UN World Heritage Site Label Prompts Alamo Controversy

The Alamo is once again the site of a battle, but this time the angst is over states’ rights and global supervision. Some Texans and political groups are concerned that the United Nations is attempting to garner control of the Lone Star State landmark. Texas property officials say unequivocally nothing of the sort is going on, but all are not yet convinced. The potential negative impact on nearby property owners if the UN Educational, Scientific, and Cultural Organization (UNESCO) World Heritage Site designation is bestowed on the Alamo, some valid property rights and states’ rights issue may come into play.

A World Heritage Site designation mandates the creation of a property restrictions buffer zone which encompasses about 4,500 acres around the Alamo. Thousands of Texas property owners could be impacted by the change in property rights designation due to the new United Nations’ program status. The UNESCO Operation Guidelines state that the reason for the World Heritage Site buffer zone is to protect the nominated property, its use, and development.

Rumors about the United Nations taking over the Alamo began on social media networks and via email several weeks ago – and quickly went viral. Posters were concerned that the United Nations and their new World Heritage Site status would mean authority over one of the nation’s cherished landmarks, and four other Spanish colonial missions, would transfer out of Texas hands.

The Texas General Land Office did not address the land restrictions which would be placed on private property in the area of the Alamo after it is designated as a World Heritage Site. A press release only said that “complementary legal and/or customary restrictions” would be placed on Alamo area private property location in the vicinity of the UNESCO complex.

A Tea Party website published the official wording about the Alamo buffer zone:

A buffer zone surrounds the nominated property following the boundaries set up in the various city ordinances, including Rio Overlay Districts 3-6, Mission Historic District, River South Management Area, and the Alamo Historic District. The buffer zone runs from Travis Street in the north to Camino Coahuilteca on the south, Presa Street on the east and Mission Road and Roosevelt Ave on the west. The total area of the buffer zone is 1,828.8 hectares.

The controversy began as a response to an article written by former San Antonio Tea Party President George Rodriguez. He deemed his report a “cautionary piece,” noting also that he has lost faith in his local elected officials. “I’m just constantly saying ‘may’ or ‘might’ in the article. I’m never once saying that this [UN takeover of the Alamo] is going to happen. We need to be aware,” Rodriguez said in an interview about his now viral article. An excerpt from Rodriguez’s UN takes over the Alamo article reads: “Castro is a liberal who believes in a ‘global society,’ and apparently he sees no problem with the U.N. influencing or even managing the Alamo.”

When Yellowstone National Park was declared a “World Heritage Site in Danger” during the Bill Clinton administration, private property use within the so-called buffer zone was restricted as a protective measure. A privately owned mine multiple miles away from the national park was forced to close by order of the federal government. Such an example of UN control makes concerns about a foreign “takeover of the Alamo” appear a bit more credible. MySanAntonio.com reports that the World Heritage Site status was “actively sought” by local officials and such a title would “bring immense honor” to the Alamo and Spanish missions. They believe adding the Alamo onto a global list will bring in more tourism dollars.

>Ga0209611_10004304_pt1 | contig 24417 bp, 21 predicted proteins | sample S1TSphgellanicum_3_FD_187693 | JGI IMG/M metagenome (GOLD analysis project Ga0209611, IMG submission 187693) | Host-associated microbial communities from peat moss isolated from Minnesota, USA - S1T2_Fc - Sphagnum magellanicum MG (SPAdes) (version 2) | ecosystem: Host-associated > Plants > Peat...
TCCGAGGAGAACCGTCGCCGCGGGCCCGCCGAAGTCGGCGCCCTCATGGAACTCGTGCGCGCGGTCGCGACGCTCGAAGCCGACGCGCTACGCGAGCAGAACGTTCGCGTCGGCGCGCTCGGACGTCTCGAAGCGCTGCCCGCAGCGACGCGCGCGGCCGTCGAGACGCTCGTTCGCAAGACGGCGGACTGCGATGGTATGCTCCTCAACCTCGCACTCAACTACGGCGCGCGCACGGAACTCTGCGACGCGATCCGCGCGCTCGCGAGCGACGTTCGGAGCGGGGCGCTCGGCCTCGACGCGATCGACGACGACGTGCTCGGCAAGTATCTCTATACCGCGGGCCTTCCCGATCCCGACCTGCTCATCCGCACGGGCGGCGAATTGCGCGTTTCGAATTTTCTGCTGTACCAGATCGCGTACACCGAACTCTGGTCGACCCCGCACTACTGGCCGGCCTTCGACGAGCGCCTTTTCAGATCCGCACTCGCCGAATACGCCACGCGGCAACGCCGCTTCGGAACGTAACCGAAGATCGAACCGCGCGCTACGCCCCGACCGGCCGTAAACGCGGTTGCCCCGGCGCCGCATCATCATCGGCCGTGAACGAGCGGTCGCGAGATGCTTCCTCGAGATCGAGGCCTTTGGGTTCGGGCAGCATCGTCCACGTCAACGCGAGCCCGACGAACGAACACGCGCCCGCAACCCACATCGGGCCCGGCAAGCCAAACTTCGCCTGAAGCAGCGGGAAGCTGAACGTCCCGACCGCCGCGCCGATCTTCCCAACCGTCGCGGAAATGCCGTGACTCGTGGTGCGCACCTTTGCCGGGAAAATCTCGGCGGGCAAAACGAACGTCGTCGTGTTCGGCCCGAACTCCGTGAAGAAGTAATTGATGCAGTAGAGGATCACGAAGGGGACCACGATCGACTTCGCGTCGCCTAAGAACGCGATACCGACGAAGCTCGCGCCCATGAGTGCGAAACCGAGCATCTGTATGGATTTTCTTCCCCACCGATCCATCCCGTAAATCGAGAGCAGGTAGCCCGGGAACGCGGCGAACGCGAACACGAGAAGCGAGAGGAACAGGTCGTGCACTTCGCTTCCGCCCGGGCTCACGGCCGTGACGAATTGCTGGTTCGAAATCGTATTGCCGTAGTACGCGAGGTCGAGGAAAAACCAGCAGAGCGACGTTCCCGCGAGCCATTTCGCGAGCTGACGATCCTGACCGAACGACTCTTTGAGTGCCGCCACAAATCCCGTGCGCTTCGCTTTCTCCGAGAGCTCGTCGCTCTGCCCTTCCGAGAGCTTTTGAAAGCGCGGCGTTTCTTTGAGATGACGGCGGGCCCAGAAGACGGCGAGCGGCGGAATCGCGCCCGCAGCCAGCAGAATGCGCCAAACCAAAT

“Some folks might think that getting on this UNESCO World Heritage list means the UN has some sort of influence on the Alamo. The people of Texas own the Alamo now and in the future. Nothing in is going to change that,” Texas Land Commissioner Jerry Patterson said.His officer oversees the operation of the Alamo and he is also a GOP candidate for Texas Lieutenant Governor.

San Antonio Mayor Julian Castro has garnered a multitude of criticism over the UNESCO program in relation to the Alamo, but he does not have a direct jurisdiction over the Texas landmark or nearby Spanish missions.

Mayor Castro had this to say about the controversy:

The UNESCO designation is a significant and advantageous designation that does not in any way relinquish control, and it’s a designation that the Statute of Liberty and the Grand Canyon and other sacred American sites already have.

The website of the UNESCO World Heritage Site says its mission is to:

  • Encourage countries to sign the World Heritage Convention and to ensure the protection of their natural and cultural heritage.
  • Encourage States Parties to the Convention to nominate sites within their national territory for inclusion on the World Heritage List.
  • Encourage States Parties to establish management plans and set up reporting systems on the state of conservation of their World Heritage sites.
  • Help States Parties safeguard World Heritage properties by providing technical assistance and professional training.
  • Provide emergency assistance for World Heritage sites in immediate danger.
  • Support States Parties’ public awareness-building activities for World Heritage conservation.
  • Encourage participation of the local population in the preservation of their cultural and natural heritage.
  • Encourage international cooperation in the conservation of our world’s cultural and natural heritage.

How do you feel about the World Heritage Site designation of American landmarks?

[Image Via: Shutterstock.com]

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